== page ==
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tre. Now he arises and shines, for his light is come, and the glory of God is risen on him; this man knows what spiritual meekness is; Christ crucified, and his broken spirit have had a meeting; he knows something of the meek and lowly Jesus experimentally: but those that are strangers to all these things have no more of this meekness about them than those that Christ calls weepers and wailers in hell. Such a soul as this cannot give an account of the goodness of God to him without being sensibly and deeply affected. “But sanctify the Lord in your hearts, and be ready always to give an answer to every man that asketh you a reason of the hope that is in you, with meekness and fear,” i Peter iii. 15.

But the hypocrite goes another way to work ; he calls for meekness and candour; and if you ask him a reason of the hope that is in him, he waves the subject, being conscious that it is experience that worketh hope; and knowing he has no experience, he is afraid of his hypocrisy being discovered; for if his false hope be taken away, his countenance, profession, and reputation, all fall together. These call for meekness, but not for a reason of our hope; meekness without hope, is like the full assurance of faith without a spiritual birth; one contends for the bowels, and the other for the feet of the new man; yet can give us no reason of this hidden man of the heart, or of Christ in them the hope of glory. They have yielded up the palace by a profession, but they

cannot tell us, whether the strong man armed keeps it, or he that is mighty to save; but I suppose the former, because Christ says, he keeps it in peace;

and if so, he chooses not to be disturbed with a perpetual outcry about power of religion, but to be rocked to sleep with gentleness and candour. These serve us as Talkative served Bunyan's Christian; he was all knowledge and candour, until Christian began at his heart; then, says John,

Like the moon
That's past the full, into the wane he goes ;
And so will all but he that heart-work knows.

This is a truth, John, and I can set my seal to it, for I have seen it verified in numbers of professors. John tells us, he knew nothing of the burden falling from his back at the cross; he had met with no difficulties at the wicket gate; he was a stranger to those things that make the gate so strait, at the head of the path of regeneration. John says, he came in of himself, and he will go out of himself, which is another truth. This meekness, that I have described, lays in the hidden man; is a fruit of the blessed Spirit of God, which makes the newborn soul behave itself before God as a weaned child; nothing afflicts it so much as the loss of the breasts of consolation, after which it will pine like the dove, until the sounding of God's bowels is felt again towards the believer. A clear discernment of the depravity of nature, and the desperate evil of sin, together with the long suffering, mercy,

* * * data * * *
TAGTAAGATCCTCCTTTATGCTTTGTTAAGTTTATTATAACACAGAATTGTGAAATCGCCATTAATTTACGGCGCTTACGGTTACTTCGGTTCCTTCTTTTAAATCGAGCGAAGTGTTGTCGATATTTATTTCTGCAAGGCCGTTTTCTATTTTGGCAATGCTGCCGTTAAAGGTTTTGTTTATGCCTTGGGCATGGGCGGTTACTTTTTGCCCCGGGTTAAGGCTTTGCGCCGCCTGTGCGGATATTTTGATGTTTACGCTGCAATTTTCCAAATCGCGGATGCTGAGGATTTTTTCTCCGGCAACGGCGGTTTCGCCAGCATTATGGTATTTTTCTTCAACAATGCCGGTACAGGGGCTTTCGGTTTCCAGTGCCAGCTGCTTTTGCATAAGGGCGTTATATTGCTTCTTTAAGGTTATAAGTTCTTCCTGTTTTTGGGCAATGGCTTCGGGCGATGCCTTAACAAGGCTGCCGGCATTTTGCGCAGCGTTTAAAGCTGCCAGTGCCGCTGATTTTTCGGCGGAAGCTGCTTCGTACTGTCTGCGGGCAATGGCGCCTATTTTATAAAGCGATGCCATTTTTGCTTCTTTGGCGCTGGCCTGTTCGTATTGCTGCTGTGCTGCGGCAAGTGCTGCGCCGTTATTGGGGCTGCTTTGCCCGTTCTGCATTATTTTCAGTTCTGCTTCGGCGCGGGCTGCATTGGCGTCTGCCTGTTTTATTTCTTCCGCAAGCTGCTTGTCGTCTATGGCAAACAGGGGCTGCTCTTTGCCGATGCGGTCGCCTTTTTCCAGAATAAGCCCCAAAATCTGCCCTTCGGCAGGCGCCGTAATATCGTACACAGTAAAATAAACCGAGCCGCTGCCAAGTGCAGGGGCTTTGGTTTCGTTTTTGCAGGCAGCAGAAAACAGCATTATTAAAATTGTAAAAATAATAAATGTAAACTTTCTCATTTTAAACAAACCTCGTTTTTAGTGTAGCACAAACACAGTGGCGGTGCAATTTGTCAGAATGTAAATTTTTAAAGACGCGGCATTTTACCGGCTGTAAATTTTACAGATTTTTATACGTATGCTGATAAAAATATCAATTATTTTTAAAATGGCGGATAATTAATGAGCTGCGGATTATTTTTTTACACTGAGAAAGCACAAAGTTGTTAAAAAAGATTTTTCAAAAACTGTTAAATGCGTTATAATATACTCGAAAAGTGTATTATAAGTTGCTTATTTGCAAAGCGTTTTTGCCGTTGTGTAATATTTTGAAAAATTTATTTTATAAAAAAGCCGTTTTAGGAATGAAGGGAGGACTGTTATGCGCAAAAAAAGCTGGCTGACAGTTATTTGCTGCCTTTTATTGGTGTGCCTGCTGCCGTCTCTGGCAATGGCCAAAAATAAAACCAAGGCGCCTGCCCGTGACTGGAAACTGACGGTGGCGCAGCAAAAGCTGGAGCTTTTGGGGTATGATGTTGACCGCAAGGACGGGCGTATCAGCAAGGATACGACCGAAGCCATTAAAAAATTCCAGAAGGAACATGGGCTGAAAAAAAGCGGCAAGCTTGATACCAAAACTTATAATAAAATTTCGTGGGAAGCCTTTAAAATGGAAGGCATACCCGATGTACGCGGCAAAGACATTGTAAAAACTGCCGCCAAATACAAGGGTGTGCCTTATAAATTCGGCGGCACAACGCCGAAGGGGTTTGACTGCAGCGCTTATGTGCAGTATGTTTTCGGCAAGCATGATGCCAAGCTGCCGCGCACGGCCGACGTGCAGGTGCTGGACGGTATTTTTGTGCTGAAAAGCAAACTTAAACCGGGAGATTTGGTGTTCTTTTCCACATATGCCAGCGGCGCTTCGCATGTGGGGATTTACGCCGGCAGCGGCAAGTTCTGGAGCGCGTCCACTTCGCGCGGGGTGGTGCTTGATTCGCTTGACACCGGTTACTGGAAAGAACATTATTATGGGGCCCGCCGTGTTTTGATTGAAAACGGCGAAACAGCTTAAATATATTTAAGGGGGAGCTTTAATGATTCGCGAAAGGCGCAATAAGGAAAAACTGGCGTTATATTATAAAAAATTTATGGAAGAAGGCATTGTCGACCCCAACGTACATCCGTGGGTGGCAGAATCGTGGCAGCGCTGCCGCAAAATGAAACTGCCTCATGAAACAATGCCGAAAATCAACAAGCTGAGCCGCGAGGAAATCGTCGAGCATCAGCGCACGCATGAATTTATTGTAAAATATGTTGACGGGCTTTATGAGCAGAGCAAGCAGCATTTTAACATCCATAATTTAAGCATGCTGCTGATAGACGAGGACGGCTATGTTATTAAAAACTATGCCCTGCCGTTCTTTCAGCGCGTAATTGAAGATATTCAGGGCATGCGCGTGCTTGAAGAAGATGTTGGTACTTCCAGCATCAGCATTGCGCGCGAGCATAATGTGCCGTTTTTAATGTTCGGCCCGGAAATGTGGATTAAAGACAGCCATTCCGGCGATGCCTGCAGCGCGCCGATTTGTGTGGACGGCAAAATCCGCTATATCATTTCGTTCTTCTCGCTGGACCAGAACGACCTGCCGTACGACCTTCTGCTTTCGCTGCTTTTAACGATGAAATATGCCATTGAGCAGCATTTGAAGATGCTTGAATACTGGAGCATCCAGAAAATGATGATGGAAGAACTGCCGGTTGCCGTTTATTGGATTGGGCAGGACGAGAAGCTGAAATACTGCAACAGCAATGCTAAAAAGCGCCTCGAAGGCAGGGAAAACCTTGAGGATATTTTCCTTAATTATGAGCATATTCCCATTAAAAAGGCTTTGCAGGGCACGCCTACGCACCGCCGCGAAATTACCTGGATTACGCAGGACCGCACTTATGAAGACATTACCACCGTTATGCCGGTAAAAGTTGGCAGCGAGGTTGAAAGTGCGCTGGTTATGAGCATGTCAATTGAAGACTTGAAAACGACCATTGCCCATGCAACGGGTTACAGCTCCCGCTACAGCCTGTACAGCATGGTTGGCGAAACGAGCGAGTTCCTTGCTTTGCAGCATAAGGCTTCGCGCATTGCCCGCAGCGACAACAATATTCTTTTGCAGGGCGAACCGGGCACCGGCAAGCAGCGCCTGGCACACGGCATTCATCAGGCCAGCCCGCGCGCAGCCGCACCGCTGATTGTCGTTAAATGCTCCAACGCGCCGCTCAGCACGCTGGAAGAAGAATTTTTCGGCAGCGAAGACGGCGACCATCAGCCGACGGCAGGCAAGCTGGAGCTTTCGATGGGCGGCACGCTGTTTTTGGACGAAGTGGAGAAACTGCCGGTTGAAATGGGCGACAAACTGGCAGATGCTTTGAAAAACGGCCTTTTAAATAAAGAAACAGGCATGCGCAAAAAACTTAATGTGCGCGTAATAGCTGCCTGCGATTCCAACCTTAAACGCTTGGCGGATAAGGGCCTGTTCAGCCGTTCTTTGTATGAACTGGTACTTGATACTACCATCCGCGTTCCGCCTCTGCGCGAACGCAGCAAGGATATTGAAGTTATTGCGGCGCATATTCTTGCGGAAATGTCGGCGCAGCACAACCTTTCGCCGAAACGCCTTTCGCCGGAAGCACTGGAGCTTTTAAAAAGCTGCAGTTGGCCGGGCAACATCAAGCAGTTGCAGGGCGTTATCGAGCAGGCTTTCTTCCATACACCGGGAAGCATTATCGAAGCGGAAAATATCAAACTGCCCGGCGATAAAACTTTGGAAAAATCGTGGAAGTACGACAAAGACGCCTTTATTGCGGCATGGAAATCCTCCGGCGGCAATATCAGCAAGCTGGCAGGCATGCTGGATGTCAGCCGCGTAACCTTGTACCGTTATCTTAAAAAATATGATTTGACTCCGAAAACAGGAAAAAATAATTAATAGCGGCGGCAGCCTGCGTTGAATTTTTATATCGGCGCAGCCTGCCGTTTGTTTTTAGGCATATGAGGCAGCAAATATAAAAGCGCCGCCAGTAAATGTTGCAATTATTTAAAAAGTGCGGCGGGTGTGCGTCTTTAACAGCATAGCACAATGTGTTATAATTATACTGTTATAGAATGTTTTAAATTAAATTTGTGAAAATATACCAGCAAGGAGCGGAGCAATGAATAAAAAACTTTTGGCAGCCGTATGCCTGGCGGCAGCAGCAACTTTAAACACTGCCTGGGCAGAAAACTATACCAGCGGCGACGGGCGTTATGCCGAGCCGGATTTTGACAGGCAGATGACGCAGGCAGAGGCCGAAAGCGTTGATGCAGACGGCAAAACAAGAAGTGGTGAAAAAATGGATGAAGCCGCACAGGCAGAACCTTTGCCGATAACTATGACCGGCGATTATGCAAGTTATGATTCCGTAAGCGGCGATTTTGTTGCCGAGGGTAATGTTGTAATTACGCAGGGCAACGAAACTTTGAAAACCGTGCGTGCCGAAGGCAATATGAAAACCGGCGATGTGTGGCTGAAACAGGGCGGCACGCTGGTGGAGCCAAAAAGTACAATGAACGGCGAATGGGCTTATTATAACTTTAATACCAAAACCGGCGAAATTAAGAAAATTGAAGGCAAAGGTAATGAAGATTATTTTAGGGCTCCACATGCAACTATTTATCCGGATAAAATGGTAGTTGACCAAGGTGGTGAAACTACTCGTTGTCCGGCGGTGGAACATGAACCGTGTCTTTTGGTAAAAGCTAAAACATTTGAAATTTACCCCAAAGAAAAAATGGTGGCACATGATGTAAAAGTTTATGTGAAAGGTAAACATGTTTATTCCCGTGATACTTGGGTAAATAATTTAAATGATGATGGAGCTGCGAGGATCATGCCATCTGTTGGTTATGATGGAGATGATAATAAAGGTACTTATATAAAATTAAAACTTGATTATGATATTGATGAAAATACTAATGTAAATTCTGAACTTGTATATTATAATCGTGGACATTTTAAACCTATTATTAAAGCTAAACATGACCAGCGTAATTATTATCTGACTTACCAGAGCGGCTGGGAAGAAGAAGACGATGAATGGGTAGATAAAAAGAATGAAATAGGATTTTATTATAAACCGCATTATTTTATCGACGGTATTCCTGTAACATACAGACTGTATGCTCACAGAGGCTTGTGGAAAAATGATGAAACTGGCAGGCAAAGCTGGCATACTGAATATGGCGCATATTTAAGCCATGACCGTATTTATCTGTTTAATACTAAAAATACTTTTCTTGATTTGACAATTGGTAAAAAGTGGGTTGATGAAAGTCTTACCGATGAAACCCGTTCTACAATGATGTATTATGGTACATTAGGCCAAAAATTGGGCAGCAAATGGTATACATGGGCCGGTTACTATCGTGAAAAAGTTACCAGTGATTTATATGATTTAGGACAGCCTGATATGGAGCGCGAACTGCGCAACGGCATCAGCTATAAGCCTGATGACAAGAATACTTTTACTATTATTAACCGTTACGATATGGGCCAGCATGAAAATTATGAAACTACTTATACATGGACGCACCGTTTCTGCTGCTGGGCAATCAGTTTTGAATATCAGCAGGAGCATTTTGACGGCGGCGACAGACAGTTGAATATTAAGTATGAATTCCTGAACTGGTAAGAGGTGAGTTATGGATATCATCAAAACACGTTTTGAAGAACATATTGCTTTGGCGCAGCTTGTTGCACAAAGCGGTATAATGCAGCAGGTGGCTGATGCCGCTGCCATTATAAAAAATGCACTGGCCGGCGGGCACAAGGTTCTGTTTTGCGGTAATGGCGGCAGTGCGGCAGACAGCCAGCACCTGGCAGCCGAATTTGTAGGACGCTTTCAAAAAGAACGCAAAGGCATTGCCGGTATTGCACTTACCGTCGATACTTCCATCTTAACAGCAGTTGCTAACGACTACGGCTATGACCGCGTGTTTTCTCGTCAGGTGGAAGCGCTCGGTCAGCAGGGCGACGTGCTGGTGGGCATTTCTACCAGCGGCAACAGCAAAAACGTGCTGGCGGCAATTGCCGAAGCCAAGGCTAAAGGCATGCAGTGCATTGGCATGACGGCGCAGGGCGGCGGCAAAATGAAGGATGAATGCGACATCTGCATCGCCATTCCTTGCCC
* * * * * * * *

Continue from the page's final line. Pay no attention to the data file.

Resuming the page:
and immutable love of God in Christ Jesus, will perpetually draw forth in private before God these bowels of spiritual meekness in a believer. Moses found grace in God's sight, and dwelt perpetually in his favour; and none so meek; but this did not destroy his faithfulness; he was zealous for his God, and faithful in his house. But nothing of this is to be found in unregenerate men; they may be quiet and shew something like it, but there is a wo to them that are at ease in Zion; sinners at ease are not troubled like other men, nor plagued like them; they can talk about the meek and lowly Jesus, and well they may; for he has never met them as a bear bereft of her whelps, nor rent the caul of their hearts, Hosea xiii. 8; therefore they feel no plague, fear no wrath, nor see any danger; they are alive to sin, without the law, and dead to God, being without the power of the gospel; strangers to divine inspiration, and to divine instruction; hence they always run counter to the spiritual man's judgment, both in preaching and conversing; nor can they ever touch upon, or run parallel with, the tender feelings, or keen sensations, of a quickened and 'new-born soul. I have given you a description of the meekness of the Lord's servant, and how he came by it, together with the manner how he receives (the law, and the gospel also. This man knows by experience the righteous attributes of God; he knows the righteousness of the law, and the blessedness of an imputed one; and to such souls as these God